A friend introduced me to a physicians assistant Jay Clark at Carolina Mountain Dermatology. He was my angel warrior. He listened to me carefully and compassionately. He researched my symptoms and took me on as a personal challenge. He jokingly called me his “problem child,” and I think he was just as joyful as I was when we finally found a solution to help me get better.
I share my story with you to remind you that no matter what wilderness you are facing, you’re not alone. Mark’s story of Jesus’ temptation reminds us that Jesus knows EXACTLY how we are feeling, because he endured the wilderness, too. It also reminds us that we are never alone when we face wilderness seasons in our lives. It may feel like our only companions are Satan and wild beasts, but the angels are with us too, bring us relief and hope.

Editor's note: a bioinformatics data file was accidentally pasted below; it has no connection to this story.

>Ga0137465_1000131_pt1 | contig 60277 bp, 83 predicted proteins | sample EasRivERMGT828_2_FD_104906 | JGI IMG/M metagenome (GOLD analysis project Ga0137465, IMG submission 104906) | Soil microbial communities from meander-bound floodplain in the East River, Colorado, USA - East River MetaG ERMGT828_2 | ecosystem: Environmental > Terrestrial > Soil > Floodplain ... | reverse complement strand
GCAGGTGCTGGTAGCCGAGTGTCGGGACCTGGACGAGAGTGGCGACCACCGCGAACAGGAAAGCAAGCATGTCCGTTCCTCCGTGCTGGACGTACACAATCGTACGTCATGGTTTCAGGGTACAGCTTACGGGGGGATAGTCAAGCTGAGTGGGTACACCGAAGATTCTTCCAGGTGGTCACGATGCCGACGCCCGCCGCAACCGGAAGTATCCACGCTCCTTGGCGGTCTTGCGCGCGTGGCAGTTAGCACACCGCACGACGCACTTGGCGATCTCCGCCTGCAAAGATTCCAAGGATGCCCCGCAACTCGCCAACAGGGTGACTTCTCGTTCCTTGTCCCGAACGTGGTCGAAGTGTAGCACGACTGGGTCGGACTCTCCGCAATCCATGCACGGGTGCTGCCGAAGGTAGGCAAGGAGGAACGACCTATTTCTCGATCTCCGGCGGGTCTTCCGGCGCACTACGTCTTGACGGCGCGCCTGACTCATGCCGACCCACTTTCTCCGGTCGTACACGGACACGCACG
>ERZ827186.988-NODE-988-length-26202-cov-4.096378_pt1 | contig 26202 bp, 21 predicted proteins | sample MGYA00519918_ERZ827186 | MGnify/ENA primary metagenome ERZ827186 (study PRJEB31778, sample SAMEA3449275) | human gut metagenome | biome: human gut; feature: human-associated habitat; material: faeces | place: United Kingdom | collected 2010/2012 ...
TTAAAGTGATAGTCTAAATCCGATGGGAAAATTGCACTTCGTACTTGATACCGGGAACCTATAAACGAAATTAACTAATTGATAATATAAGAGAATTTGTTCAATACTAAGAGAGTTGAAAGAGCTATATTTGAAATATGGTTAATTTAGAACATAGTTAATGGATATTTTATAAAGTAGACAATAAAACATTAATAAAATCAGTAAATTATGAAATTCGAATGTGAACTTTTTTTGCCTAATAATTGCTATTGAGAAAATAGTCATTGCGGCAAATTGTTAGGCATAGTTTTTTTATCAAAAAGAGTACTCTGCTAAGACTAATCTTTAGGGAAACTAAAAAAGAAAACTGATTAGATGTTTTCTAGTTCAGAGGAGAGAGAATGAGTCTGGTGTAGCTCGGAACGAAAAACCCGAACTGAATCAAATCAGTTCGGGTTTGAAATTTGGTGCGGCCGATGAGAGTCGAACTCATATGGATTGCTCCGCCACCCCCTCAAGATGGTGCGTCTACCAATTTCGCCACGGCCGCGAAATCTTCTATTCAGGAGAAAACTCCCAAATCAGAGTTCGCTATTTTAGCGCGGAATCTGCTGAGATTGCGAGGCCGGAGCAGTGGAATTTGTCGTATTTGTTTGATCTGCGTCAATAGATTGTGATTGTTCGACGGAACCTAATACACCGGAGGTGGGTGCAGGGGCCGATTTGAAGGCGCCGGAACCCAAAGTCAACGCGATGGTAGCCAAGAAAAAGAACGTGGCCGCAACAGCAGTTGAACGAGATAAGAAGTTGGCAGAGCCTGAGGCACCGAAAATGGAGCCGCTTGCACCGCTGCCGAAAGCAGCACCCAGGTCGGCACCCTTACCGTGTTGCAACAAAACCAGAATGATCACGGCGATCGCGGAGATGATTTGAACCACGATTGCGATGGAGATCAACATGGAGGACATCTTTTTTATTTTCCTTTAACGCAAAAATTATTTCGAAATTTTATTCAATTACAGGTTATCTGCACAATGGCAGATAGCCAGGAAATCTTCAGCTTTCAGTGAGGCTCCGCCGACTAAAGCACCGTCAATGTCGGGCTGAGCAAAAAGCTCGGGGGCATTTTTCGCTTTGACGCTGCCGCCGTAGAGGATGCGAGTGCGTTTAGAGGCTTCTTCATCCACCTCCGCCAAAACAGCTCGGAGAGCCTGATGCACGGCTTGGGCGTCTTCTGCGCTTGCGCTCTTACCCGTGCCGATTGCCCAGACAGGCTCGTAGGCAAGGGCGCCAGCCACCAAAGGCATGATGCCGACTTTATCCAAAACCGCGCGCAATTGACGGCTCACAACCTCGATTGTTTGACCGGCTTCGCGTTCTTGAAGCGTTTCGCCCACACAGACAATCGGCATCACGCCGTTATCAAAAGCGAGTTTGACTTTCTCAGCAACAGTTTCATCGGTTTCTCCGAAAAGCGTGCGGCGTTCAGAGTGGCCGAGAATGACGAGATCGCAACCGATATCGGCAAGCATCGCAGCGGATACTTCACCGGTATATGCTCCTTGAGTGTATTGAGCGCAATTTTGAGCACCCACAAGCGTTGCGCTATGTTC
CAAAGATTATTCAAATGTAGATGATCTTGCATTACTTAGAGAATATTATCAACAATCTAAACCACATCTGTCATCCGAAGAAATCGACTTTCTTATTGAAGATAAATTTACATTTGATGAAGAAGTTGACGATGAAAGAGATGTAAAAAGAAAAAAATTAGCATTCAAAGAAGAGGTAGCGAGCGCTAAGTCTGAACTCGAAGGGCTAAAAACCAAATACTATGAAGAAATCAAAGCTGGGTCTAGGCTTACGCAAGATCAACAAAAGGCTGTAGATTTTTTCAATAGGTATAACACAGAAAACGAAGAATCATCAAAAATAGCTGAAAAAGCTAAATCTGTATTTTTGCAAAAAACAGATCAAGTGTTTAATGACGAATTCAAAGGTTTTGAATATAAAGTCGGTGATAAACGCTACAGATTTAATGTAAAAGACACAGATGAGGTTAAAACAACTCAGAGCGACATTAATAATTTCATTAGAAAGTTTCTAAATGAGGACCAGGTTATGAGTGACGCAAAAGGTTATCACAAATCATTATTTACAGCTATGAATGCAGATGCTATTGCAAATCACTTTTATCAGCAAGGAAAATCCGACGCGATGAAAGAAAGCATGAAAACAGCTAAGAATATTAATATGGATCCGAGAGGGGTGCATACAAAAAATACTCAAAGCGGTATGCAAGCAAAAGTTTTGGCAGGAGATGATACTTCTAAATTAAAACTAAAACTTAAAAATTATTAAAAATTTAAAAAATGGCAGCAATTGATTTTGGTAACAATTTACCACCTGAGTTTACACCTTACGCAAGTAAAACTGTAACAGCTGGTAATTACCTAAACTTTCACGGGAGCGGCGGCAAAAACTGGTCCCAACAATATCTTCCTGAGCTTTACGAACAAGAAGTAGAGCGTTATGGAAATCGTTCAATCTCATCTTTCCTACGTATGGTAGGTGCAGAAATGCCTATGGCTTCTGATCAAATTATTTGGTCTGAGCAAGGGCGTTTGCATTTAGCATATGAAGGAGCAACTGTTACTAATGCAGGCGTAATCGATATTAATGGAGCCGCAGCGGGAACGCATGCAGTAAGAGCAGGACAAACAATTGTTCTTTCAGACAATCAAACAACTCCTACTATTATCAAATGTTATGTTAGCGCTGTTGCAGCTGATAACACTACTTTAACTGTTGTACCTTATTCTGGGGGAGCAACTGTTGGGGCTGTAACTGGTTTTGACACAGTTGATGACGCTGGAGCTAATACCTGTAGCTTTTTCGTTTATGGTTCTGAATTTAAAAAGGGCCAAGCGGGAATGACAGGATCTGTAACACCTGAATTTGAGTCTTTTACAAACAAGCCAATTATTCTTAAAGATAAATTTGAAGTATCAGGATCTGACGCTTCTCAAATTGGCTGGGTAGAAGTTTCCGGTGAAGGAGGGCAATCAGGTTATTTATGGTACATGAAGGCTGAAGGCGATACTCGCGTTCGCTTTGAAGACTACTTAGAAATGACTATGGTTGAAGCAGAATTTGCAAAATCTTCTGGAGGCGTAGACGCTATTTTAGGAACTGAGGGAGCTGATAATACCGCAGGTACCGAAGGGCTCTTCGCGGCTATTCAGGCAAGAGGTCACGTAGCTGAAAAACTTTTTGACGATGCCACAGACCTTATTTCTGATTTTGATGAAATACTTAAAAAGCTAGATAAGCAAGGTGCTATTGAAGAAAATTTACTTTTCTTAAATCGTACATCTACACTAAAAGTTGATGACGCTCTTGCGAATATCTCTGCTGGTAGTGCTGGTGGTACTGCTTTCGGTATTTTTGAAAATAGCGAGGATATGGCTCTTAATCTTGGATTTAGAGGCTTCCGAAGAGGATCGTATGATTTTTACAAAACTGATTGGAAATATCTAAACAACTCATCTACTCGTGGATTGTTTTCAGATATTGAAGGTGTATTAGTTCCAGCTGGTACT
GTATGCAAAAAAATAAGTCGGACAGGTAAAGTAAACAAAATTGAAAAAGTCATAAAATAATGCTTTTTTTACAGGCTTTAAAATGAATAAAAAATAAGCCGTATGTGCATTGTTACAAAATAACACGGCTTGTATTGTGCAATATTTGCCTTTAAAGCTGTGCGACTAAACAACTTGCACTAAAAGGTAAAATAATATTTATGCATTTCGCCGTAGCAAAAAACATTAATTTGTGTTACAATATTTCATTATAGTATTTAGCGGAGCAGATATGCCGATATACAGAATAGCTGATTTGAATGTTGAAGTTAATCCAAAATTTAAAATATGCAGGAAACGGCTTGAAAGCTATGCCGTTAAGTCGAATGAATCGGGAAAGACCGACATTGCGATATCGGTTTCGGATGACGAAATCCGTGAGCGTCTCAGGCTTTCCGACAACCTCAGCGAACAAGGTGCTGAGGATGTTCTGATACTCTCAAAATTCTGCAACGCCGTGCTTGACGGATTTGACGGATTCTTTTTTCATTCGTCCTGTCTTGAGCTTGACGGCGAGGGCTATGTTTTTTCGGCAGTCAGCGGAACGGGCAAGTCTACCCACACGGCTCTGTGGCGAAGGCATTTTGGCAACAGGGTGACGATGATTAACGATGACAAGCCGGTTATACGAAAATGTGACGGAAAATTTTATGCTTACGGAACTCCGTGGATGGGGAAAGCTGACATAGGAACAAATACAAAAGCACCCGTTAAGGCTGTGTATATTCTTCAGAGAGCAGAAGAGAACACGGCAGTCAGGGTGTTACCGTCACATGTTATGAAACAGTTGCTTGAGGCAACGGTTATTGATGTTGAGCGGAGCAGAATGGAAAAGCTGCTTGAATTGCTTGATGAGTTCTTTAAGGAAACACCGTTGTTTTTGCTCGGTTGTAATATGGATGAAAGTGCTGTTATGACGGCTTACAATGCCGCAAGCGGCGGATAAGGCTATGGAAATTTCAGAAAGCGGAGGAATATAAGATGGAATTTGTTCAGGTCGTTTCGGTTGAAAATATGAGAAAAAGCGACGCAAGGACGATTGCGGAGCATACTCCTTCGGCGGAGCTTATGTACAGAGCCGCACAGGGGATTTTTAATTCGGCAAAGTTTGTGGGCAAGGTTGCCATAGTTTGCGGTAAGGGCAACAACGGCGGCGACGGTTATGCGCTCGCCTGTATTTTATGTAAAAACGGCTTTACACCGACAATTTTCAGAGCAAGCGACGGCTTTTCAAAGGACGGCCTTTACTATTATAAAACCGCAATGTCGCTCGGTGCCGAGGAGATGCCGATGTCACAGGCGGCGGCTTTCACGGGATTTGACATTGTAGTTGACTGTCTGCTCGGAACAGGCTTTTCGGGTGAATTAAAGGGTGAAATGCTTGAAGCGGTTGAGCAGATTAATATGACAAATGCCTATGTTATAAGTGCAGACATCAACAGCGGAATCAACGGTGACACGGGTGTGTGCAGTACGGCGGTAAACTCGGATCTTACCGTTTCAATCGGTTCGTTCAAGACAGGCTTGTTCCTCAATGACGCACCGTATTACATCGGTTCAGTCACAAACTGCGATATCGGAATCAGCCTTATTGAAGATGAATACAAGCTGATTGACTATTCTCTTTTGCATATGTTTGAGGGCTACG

Today, is the First Sunday in Lent. As we make this journey together, my encouragement to you is that if this is a wilderness time in our life, take the time to draw closer to Jesus. There are many ways you can do this. I can point you to resources to help you on your spiritual journey. Secondly, reach out to the human angels who are sitting on either side of you in church this morning. We are here for you. You are not alone. Finally, keep an eye out for those angels. You never know when, and in what form, they will appear in our lives. But they are there to minister to us as we make our way though the desert. AMEN.
Copyright ©2018 by David Eck